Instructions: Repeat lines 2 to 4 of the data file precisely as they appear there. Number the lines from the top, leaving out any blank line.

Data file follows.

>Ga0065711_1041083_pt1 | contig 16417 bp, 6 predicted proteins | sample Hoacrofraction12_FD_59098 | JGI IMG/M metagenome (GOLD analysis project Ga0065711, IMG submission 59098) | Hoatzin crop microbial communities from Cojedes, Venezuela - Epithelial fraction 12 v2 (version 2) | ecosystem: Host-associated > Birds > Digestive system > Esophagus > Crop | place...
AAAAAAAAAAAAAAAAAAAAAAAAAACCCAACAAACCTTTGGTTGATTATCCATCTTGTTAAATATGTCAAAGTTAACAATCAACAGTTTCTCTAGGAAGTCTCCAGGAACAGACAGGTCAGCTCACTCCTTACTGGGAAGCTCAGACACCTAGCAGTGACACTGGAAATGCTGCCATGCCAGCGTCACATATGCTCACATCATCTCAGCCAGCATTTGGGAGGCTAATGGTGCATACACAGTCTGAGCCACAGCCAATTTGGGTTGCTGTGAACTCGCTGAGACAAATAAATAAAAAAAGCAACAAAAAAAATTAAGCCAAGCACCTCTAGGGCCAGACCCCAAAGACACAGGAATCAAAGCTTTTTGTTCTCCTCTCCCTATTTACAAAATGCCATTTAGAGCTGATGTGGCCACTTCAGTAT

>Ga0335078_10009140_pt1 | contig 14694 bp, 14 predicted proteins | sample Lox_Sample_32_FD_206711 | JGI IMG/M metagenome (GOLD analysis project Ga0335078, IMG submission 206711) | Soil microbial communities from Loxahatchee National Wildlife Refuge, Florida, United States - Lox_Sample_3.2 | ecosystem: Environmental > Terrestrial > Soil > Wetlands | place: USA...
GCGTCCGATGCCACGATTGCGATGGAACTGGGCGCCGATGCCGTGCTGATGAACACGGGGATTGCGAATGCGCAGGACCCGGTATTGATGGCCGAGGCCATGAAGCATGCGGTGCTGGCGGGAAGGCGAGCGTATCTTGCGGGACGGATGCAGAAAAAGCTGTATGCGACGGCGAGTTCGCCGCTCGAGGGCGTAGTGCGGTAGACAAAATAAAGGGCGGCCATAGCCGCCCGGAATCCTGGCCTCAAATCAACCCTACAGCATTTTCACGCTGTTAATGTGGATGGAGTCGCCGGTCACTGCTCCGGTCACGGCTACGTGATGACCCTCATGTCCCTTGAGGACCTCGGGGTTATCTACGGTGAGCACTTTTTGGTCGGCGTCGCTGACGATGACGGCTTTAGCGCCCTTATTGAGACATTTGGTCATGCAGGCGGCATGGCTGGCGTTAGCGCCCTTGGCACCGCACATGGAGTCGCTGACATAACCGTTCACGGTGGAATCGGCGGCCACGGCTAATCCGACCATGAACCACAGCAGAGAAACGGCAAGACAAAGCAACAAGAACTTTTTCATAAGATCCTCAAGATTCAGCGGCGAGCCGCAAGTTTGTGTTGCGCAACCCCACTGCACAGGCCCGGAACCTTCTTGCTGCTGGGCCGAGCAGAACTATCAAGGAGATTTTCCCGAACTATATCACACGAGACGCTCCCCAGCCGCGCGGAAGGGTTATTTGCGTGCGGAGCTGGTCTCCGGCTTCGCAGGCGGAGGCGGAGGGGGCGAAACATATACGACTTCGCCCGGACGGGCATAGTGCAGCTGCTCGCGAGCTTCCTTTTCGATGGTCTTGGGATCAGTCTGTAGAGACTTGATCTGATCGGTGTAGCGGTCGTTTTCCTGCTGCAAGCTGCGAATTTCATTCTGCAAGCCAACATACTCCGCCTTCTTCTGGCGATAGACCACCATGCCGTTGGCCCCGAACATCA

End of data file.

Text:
AAAAAAAAAAAAAAAAAAAAAAAAAACCCAACAAACCTTTGGTTGATTATCCATCTTGTTAAATATGTCAAAGTTAACAATCAACAGTTTCTCTAGGAAGTCTCCAGGAACAGACAGGTCAGCTCACTCCTTACTGGGAAGCTCAGACACCTAGCAGTGACACTGGAAATGCTGCCATGCCAGCGTCACATATGCTCACATCATCTCAGCCAGCATTTGGGAGGCTAATGGTGCATACACAGTCTGAGCCACAGCCAATTTGGGTTGCTGTGAACTCGCTGAGACAAATAAATAAAAAAAGCAACAAAAAAAATTAAGCCAAGCACCTCTAGGGCCAGACCCCAAAGACACAGGAATCAAAGCTTTTTGTTCTCCTCTCCCTATTTACAAAATGCCATTTAGAGCTGATGTGGCCACTTCAGTAT

>Ga0335078_10009140_pt1 | contig 14694 bp, 14 predicted proteins | sample Lox_Sample_32_FD_206711 | JGI IMG/M metagenome (GOLD analysis project Ga0335078, IMG submission 206711) | Soil microbial communities from Loxahatchee National Wildlife Refuge, Florida, United States - Lox_Sample_3.2 | ecosystem: Environmental > Terrestrial > Soil > Wetlands | place: USA...
GCGTCCGATGCCACGATTGCGATGGAACTGGGCGCCGATGCCGTGCTGATGAACACGGGGATTGCGAATGCGCAGGACCCGGTATTGATGGCCGAGGCCATGAAGCATGCGGTGCTGGCGGGAAGGCGAGCGTATCTTGCGGGACGGATGCAGAAAAAGCTGTATGCGACGGCGAGTTCGCCGCTCGAGGGCGTAGTGCGGTAGACAAAATAAAGGGCGGCCATAGCCGCCCGGAATCCTGGCCTCAAATCAACCCTACAGCATTTTCACGCTGTTAATGTGGATGGAGTCGCCGGTCACTGCTCCGGTCACGGCTACGTGATGACCCTCATGTCCCTTGAGGACCTCGGGGTTATCTACGGTGAGCACTTTTTGGTCGGCGTCGCTGACGATGACGGCTTTAGCGCCCTTATTGAGACATTTGGTCATGCAGGCGGCATGGCTGGCGTTAGCGCCCTTGGCACCGCACATGGAGTCGCTGACATAACCGTTCACGGTGGAATCGGCGGCCACGGCTAATCCGACCATGAACCACAGCAGAGAAACGGCAAGACAAAGCAACAAGAACTTTTTCATAAGATCCTCAAGATTCAGCGGCGAGCCGCAAGTTTGTGTTGCGCAACCCCACTGCACAGGCCCGGAACCTTCTTGCTGCTGGGCCGAGCAGAACTATCAAGGAGATTTTCCCGAACTATATCACACGAGACGCTCCCCAGCCGCGCGGAAGGGTTATTTGCGTGCGGAGCTGGTCTCCGGCTTCGCAGGCGGAGGCGGAGGGGGCGAAACATATACGACTTCGCCCGGACGGGCATAGTGCAGCTGCTCGCGAGCTTCCTTTTCGATGGTCTTGGGATCAGTCTGTAGAGACTTGATCTGATCGGTGTAGCGGTCGTTTTCCTGCTGCAAGCTGCGAATTTCATTCTGCAAGCCAACATACTCCGCCTTCTTCTGGCGATAGACCACCATGCCGTTGGCCCCGAACATCA